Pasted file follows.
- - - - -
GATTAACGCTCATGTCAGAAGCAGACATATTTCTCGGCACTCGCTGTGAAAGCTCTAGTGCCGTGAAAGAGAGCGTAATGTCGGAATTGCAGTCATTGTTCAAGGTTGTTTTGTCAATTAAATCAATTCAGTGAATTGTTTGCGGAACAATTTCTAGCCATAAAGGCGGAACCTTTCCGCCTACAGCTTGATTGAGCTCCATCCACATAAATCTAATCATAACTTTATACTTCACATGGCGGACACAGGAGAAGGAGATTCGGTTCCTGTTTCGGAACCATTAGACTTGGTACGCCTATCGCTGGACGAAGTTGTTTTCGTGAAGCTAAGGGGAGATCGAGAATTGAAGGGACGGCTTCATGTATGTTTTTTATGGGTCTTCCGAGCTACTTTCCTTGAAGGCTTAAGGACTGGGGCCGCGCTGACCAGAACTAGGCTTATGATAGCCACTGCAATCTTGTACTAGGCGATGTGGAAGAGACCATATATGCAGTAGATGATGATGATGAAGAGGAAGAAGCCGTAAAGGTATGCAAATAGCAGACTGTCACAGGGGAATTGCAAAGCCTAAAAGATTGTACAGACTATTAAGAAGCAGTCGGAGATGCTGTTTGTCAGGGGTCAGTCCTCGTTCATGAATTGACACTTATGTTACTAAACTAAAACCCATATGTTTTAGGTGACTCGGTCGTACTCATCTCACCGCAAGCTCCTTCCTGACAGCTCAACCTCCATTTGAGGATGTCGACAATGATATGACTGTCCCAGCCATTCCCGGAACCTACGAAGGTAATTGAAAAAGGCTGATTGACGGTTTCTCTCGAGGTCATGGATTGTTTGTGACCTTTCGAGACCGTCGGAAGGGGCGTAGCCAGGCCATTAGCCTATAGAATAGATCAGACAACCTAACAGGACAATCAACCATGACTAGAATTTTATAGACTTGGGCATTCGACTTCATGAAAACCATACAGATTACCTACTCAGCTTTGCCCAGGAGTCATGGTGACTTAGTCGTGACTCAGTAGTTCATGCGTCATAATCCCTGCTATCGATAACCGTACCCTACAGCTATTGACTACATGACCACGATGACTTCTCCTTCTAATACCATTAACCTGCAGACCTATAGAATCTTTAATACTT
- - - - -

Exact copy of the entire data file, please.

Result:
GATTAACGCTCATGTCAGAAGCAGACATATTTCTCGGCACTCGCTGTGAAAGCTCTAGTGCCGTGAAAGAGAGCGTAATGTCGGAATTGCAGTCATTGTTCAAGGTTGTTTTGTCAATTAAATCAATTCAGTGAATTGTTTGCGGAACAATTTCTAGCCATAAAGGCGGAACCTTTCCGCCTACAGCTTGATTGAGCTCCATCCACATAAATCTAATCATAACTTTATACTTCACATGGCGGACACAGGAGAAGGAGATTCGGTTCCTGTTTCGGAACCATTAGACTTGGTACGCCTATCGCTGGACGAAGTTGTTTTCGTGAAGCTAAGGGGAGATCGAGAATTGAAGGGACGGCTTCATGTATGTTTTTTATGGGTCTTCCGAGCTACTTTCCTTGAAGGCTTAAGGACTGGGGCCGCGCTGACCAGAACTAGGCTTATGATAGCCACTGCAATCTTGTACTAGGCGATGTGGAAGAGACCATATATGCAGTAGATGATGATGATGAAGAGGAAGAAGCCGTAAAGGTATGCAAATAGCAGACTGTCACAGGGGAATTGCAAAGCCTAAAAGATTGTACAGACTATTAAGAAGCAGTCGGAGATGCTGTTTGTCAGGGGTCAGTCCTCGTTCATGAATTGACACTTATGTTACTAAACTAAAACCCATATGTTTTAGGTGACTCGGTCGTACTCATCTCACCGCAAGCTCCTTCCTGACAGCTCAACCTCCATTTGAGGATGTCGACAATGATATGACTGTCCCAGCCATTCCCGGAACCTACGAAGGTAATTGAAAAAGGCTGATTGACGGTTTCTCTCGAGGTCATGGATTGTTTGTGACCTTTCGAGACCGTCGGAAGGGGCGTAGCCAGGCCATTAGCCTATAGAATAGATCAGACAACCTAACAGGACAATCAACCATGACTAGAATTTTATAGACTTGGGCATTCGACTTCATGAAAACCATACAGATTACCTACTCAGCTTTGCCCAGGAGTCATGGTGACTTAGTCGTGACTCAGTAGTTCATGCGTCATAATCCCTGCTATCGATAACCGTACCCTACAGCTATTGACTACATGACCACGATGACTTCTCCTTCTAATACCATTAACCTGCAGACCTATAGAATCTTTAATACTT